How this question launched a new selling system for ECPs
This article originally appeared in the January 2015 edition of INVISION.
Here’s the true story that led me to create an effective selling system specifically for doctors and opticians. Next month, look for the first article in a seven-part series, “The Science of Selling,” in which you’ll discover that selling isn’t what you think it is.
As I boarded a flight some years ago, I noticed my seatmate was a nicely dressed gentleman in his early 60s ... penny loafers, khaki pants, white button-down shirt, blue blazer. The only thing that was a bit off were the “frumpy” glasses he wore on top of his head while he read his paper.
We eventually engaged in conversation. “What do you do?” he asked.
“I’m in the eyecare business.”
He lit up! Like he caught the culprit, he demanded, “Why are eyeglasses so expensive?”
Now, keep in mind I grew up on the manufacturing side of the frame and lens business. I could’ve told him, step by step, the impressive design and fabrication stages these products go through. However, if I had, would he have listened beyond the first five seconds? Though I would’ve been “right,” he would have perceived it as someone trying to justify the “outrageous” expense of his glasses. So, I went in the opposite direction. I started asking questions.
“May I see your glasses?” He handed them to me. High myope, single vision, no AR, zyl frame (from a company I knew well).
“You bought these about two years ago?”
“Yes, how’d you know?”
“Because I do. And you paid, what, about $175?”
“Yeah, how’d you know?”
“Because I do. And you think $175, two years ago for these glasses, was too expensive?”
“OK. Tell ya what, as a representative of my industry, I feel awful that you feel you’ve been ripped off.” I slapped down $500 on his tray table. “I’m going to buy your glasses from you for $500.”
“Sure, what’s the catch?”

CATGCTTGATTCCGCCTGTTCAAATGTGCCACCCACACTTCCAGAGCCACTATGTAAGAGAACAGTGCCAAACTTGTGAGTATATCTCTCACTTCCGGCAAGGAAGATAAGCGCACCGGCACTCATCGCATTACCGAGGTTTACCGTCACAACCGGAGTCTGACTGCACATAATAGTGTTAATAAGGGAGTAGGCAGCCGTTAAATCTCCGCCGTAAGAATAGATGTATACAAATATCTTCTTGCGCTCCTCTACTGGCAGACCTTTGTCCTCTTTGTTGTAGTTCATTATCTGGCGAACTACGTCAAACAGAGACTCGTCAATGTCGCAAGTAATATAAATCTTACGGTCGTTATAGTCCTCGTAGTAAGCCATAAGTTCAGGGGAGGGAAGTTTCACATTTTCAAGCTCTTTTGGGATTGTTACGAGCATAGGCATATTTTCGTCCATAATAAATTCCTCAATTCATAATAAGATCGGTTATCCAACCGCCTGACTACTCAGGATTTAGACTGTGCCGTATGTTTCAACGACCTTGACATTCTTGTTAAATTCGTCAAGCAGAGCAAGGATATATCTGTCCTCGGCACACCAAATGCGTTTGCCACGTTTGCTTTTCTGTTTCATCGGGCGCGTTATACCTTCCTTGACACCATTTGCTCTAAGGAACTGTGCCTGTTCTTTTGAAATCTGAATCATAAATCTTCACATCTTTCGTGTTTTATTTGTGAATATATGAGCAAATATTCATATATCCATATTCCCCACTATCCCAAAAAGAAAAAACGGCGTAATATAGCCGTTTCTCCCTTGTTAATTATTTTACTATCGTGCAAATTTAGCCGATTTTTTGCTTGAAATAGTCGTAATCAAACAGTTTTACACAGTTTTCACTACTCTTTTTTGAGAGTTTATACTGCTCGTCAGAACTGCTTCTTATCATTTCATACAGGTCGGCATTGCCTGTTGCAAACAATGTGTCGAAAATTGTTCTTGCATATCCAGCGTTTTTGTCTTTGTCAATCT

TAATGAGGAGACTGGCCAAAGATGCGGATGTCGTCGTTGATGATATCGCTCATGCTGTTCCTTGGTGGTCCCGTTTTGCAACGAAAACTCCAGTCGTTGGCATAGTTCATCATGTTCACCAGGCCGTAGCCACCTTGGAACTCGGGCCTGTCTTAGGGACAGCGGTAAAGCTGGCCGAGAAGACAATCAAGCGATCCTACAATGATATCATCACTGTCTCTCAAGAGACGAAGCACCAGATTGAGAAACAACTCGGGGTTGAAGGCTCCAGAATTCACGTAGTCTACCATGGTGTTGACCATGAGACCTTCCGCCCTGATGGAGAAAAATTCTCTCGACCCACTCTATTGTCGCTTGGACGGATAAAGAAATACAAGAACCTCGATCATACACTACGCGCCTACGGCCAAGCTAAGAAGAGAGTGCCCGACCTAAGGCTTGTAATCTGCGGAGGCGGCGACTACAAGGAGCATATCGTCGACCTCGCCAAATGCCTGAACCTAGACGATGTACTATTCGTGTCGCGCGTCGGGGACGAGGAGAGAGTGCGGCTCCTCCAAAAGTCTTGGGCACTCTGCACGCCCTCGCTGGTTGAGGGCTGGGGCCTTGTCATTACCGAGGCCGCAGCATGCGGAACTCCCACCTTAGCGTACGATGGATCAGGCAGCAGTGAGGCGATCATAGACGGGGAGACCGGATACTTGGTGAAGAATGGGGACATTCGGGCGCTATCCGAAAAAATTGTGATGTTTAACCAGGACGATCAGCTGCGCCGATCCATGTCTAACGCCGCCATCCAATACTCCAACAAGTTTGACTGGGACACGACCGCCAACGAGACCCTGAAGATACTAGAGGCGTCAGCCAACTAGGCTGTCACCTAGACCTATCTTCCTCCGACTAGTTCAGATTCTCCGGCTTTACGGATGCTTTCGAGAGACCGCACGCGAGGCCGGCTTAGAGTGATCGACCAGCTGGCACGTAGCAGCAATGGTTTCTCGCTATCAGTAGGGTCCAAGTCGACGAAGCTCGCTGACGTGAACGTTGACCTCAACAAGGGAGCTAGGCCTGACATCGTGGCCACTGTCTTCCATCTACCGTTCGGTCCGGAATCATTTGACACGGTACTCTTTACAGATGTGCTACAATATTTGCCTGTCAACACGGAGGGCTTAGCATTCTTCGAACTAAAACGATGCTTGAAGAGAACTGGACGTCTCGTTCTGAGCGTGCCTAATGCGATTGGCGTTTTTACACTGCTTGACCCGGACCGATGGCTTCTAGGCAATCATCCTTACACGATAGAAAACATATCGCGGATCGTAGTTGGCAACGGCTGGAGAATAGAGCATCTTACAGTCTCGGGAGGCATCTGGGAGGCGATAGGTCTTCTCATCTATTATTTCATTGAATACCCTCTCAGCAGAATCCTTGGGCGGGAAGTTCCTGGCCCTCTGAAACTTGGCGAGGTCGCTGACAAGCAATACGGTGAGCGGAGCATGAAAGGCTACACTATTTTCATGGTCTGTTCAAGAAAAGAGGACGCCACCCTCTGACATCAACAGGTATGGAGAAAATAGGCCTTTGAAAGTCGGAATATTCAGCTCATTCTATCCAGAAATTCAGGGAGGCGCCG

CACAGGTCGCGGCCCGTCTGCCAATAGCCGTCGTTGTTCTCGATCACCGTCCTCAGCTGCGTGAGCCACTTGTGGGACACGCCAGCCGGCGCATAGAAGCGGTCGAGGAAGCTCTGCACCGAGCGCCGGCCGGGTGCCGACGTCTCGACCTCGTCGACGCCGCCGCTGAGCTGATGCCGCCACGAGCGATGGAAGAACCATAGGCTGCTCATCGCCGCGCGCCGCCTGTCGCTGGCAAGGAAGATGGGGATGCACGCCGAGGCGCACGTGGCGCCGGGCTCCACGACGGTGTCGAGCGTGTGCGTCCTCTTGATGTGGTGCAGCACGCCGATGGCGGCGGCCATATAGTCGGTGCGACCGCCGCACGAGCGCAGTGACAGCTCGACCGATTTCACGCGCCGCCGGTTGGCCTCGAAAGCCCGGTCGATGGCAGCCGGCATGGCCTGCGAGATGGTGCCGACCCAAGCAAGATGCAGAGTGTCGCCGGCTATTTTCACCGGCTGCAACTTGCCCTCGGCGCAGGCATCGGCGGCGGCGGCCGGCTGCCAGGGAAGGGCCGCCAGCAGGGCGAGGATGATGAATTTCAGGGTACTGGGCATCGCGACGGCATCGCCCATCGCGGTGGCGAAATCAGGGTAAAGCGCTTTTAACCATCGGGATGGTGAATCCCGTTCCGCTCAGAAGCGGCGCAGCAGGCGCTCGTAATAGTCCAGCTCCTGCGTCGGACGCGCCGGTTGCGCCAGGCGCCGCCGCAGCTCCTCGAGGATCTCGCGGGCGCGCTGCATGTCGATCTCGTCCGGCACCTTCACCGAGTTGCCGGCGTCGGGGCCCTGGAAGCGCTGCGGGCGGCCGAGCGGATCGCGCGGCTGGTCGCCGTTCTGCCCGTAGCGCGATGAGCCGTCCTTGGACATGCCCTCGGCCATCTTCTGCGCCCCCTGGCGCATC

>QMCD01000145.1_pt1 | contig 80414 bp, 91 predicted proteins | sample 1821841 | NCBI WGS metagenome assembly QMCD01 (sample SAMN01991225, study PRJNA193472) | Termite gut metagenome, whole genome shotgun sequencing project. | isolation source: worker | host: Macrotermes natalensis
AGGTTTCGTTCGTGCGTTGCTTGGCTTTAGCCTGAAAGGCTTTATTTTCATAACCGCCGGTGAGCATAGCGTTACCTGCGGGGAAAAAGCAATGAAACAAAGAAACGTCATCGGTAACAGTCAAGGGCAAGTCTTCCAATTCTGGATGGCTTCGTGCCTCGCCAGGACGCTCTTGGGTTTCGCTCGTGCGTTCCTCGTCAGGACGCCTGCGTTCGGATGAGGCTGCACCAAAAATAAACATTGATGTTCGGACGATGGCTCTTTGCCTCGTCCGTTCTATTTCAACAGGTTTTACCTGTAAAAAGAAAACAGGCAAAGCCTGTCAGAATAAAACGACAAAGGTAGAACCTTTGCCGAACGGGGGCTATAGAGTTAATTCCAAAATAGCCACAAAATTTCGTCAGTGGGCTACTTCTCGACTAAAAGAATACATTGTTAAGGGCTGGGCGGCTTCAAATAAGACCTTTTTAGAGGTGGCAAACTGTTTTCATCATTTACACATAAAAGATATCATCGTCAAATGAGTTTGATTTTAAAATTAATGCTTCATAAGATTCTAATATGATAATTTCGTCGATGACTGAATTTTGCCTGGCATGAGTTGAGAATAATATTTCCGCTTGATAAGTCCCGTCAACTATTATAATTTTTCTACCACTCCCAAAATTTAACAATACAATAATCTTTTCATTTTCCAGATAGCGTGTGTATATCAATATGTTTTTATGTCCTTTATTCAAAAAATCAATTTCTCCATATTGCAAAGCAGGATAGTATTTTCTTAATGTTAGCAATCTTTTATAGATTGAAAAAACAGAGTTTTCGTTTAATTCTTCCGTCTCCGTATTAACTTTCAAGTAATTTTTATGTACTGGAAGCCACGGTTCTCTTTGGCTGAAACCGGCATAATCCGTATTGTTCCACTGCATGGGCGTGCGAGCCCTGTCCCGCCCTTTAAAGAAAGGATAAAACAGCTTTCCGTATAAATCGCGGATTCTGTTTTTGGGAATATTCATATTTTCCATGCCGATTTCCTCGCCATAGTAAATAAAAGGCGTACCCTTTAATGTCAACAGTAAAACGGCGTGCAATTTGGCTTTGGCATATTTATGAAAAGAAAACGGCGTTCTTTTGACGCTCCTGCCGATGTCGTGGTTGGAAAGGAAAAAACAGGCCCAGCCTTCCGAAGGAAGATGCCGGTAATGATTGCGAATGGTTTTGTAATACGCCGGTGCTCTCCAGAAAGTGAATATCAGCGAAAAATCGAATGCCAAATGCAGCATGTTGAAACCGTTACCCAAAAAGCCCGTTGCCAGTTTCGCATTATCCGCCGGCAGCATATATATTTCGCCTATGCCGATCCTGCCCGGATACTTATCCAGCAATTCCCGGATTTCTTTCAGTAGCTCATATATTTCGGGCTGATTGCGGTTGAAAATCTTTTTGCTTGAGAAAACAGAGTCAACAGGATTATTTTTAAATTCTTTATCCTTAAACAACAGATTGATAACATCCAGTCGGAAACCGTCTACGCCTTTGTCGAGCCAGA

“Well, there are two conditions. First, you cannot see any eyecare professional for two years.”
“OK.” (Scary, right?)
“Second, you cannot wear glasses, contact lenses, reading glasses, sunglasses ... anything that would enhance your vision...” With alarm, he exclaimed: “Are you crazy?? I’m blind without these things!!”
“And?” I gently held his gaze.
Chuckling, he said, “I guess they weren’t that expensive after all.”
“What do you mean?”
“I dunno. Do you ever misplace them?”
“All the time.”
“It’s a pain in the ass!”
“What do you think you should do about that?”
Laughing, he said, “Maybe I should get a backup pair?”
“If that’s what you think is best.”
There’s more to the story as I led him in the direction of multifocals and sunglasses. How? I kept asking questions based on his anger and “pain.” (His pain wasn’t the cost of glasses; it very rarely is!)
I referred him to an OD where he ended up buying three pairs of glasses. Folks, this was on an airplane, and it took me less than five minutes to get him to see the worth of his eyewear and vision.
But what stuck with me was when he asked, “How come no one at my eye doctor’s office ever told me this?”
The fact is, they just may have told him all of this and more. But telling is the antithesis to successful selling. Personally, I really didn’t tell him a thing! I just asked him a series of strategic questions in which he had the answers and I didn’t. Once he heard himself respond, only then did he have the right information to move forward.